Definition of custom cue

A cue made specificaly for an individual player. The term may also describe a quality product of a low volume yielding cue maker who puts more time and effort into both the design and structural integrity of the cue stick, as opposed to a cue manufacturer that builds their cues in a more assembly line fashion.

24 Random Essential Billiards Terms

This is to have control on the cue ball in your shots.
A pocket; usually used in disgust when describing a scratch (e.g., "the cue ball's gone down the sewer").
In snooker, the abandonment of a frame upon agreement between the players, so that the balls can be set up again and the frame restarted with no change to the score since the last completed frame. This is the result of situations, such as trading of containing safeties, where there is no foreseeable change to the pattern of shots being played, so the frame could go on indefinitely.
In pool, placing of the object balls back in the rack, after a foul break.
Either to hit the balls hard with no intention in mind other than to get lucky (or 'hit-and-hope'), or to shoot hard at the money ball ball with the same intention. Compare slop and fluke.
This is playing to a higher winning score than eight in the game of one pocket.
This word is used as slang to define a player as amateur or recreational.
This is a simple method of gambling where bets are determined between each game instead of playing matches.
A shot played slowly and with heavy draw and follow-through so that the cue ball can be struck firmly but with a lot of the pace taken out, allowing more control than just a gentle tap that would travel as far. Also called "Drag Draw".
Also known as Free-stroking. This is slang for when a player begins to play untroubled and relaxed because they have built up a substantial lead.
When the object ball lies behind another ball which makes it impossible to be struck by the cue with a direct hit.
A shot aimed so that the center of the cue ball is in line with the edge of the object ball, eclipsing half of the ball. "Hit it just a little thinner than half-ball." Assuming a cling does not occur, the shot will impart post-contact momentum on the object ball in a direction 30° (which is arcsin(1 - x), where x is the fraction of object ball eclipsed: ½ in this case) off the direction of the cue-ball's pre-contact momentum. Also notable because the carom angle the cue ball takes is more consistent than at other contact points.
This is to lay down the money on the table in a betting game before play begins to ensure pay up at the end.
Nickname for the nine ball, usually only used when playing the game 9-Ball.
In the UK, a long-distance shot played to pot a ball close to a pocket with heavy top spin, so that when the cue ball hits the cushion it bounces off but then stops due to the counteraction of the spin. It is not common in competitive play, being more of an exhibition shot.
The Higher Education Snooker and Pool Council is a voluntary, not-for-profit organisation established to promote cue sports in institutions of higher education on the island of Ireland.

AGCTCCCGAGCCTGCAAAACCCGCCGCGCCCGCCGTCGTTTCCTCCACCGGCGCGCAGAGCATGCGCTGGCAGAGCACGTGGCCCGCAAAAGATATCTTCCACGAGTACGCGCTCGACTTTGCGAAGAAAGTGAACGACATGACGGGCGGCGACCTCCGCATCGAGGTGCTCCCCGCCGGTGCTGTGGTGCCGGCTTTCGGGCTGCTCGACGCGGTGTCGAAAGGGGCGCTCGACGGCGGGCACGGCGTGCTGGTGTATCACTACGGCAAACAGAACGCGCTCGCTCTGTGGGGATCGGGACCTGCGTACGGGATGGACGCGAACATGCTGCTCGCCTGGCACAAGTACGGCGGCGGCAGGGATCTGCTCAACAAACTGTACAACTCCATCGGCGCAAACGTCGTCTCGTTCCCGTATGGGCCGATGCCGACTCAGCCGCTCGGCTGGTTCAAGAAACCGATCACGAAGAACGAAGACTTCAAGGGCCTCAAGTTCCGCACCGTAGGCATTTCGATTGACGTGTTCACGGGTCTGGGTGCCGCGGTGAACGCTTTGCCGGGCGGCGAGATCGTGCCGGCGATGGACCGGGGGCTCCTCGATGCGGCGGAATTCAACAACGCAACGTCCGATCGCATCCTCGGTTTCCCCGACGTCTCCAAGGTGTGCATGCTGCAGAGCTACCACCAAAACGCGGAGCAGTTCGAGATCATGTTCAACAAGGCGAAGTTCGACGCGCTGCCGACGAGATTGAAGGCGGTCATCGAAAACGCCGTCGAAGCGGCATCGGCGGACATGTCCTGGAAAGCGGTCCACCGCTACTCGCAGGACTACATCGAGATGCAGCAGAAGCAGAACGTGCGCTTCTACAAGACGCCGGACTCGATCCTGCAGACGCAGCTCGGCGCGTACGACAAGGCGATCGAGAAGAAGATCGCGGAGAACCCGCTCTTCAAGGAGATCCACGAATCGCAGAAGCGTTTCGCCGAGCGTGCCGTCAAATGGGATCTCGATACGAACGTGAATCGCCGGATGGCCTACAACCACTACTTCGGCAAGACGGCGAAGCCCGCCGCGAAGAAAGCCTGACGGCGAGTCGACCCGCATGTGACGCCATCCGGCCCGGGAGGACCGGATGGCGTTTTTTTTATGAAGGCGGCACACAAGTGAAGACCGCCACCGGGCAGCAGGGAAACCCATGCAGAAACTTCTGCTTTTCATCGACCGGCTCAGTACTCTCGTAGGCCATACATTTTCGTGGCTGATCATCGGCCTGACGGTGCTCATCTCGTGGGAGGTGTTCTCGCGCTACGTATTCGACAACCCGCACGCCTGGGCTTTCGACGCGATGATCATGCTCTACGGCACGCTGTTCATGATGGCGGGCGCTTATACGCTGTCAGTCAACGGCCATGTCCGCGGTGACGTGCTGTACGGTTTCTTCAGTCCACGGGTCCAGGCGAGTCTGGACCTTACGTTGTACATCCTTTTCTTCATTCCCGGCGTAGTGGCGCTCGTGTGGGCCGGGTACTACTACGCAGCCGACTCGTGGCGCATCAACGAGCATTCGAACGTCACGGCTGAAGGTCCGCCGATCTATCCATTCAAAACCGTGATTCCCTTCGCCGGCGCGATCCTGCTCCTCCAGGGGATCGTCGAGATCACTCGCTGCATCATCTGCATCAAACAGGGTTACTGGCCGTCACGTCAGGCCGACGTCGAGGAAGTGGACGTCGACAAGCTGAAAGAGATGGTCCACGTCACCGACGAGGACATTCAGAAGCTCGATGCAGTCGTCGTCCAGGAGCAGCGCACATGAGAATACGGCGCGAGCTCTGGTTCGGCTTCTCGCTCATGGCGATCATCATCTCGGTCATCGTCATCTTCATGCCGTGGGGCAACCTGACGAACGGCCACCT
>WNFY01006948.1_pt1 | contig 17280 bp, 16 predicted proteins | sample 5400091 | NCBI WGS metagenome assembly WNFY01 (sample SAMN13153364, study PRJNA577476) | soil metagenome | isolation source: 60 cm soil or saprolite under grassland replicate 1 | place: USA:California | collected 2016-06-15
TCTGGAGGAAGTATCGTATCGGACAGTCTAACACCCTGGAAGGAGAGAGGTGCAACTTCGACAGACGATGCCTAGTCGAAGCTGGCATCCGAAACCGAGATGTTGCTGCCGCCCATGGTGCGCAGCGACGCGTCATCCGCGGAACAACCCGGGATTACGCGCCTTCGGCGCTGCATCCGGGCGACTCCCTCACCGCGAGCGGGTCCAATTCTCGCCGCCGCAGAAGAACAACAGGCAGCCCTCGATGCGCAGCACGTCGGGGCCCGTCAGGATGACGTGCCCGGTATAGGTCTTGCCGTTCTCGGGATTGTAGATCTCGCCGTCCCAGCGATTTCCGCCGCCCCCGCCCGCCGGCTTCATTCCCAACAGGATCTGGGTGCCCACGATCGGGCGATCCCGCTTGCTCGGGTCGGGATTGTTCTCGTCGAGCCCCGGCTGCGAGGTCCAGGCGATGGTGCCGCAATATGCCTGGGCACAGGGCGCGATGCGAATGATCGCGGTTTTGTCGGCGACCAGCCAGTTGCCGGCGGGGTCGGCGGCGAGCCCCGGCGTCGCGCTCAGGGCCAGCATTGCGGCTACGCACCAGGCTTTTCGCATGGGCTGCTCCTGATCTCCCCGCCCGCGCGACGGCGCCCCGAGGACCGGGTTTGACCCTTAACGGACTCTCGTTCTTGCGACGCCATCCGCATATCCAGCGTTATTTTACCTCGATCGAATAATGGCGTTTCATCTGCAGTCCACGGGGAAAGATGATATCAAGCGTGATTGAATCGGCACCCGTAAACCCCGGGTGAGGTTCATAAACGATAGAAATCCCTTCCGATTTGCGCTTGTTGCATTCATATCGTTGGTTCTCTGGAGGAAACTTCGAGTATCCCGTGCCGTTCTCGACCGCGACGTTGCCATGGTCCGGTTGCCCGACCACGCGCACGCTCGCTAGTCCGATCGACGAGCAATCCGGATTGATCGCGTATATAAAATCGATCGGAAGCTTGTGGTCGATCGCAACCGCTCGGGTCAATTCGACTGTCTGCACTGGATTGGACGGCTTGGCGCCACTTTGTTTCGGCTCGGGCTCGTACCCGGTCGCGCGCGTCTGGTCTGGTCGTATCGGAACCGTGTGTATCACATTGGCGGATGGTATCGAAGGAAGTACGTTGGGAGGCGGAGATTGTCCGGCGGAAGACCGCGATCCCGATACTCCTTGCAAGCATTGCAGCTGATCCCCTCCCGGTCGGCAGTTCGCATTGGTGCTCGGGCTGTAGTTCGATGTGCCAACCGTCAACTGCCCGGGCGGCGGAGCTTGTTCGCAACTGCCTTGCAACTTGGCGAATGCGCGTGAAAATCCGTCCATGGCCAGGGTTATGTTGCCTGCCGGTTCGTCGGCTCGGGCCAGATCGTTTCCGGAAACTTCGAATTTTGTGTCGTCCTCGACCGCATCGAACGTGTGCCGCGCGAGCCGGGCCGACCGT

A multi-game division of a match, as used in some league and tournament formats. For example, in a match between 2 teams of 5 players each, a 25-game match might be divided into 5 rounds of 5 games each, in which the roster of one team moves one line down at the beginning of each round, such that by the end of the match every player on team A has played every player on team B in round robin fashion.
A level of competition elimination in a tournament, such as the quarterfinal round, semifinal round and final round.
Also pills, tally balls and shake balls. Small, round markers typically numbered 1 through 15 or 16, which are placed in a bottle for various random assignment purposes, such as in a tournament roster, to assign order of play in a multiplayer game, or to assign particular balls to players in games such as kelly pool.
See overcut.
This is a table that offers poor conditions for play; it is either dirty, wet, or overall poor quality.
Adjectival expression for a player's deadly game; "watch out, he plays jam up.
White talcum powder placed on a player's bridge hand to reduce moisture so that a cue's shaft can slide more easily. It is not provided in many establishments as many recreational players will use far more than is necessary and transfer it all over the table's surface. Venues that do provide it usually do so in the form of compress cones about 6-inches tall. Some serious players bring their own, in a bottle or a porous bag that can be patted on the bridge hand. Many players prefer a pool glove. Talc is frequently mistakenly referred to as "hand chalk", despite not being made of chalk.
This is a tool used to keep your cue tip from mushrooming. This small tool slides over the tip and turns to refine the sides, keeping your tip shaped the way it should be.
Chiefly British: The cushion on the top rail. Compare foot cushion; contrast bottom cushion.
This is an imaginary line that separates the halves of the table by crossing at the middle of the side of pockets.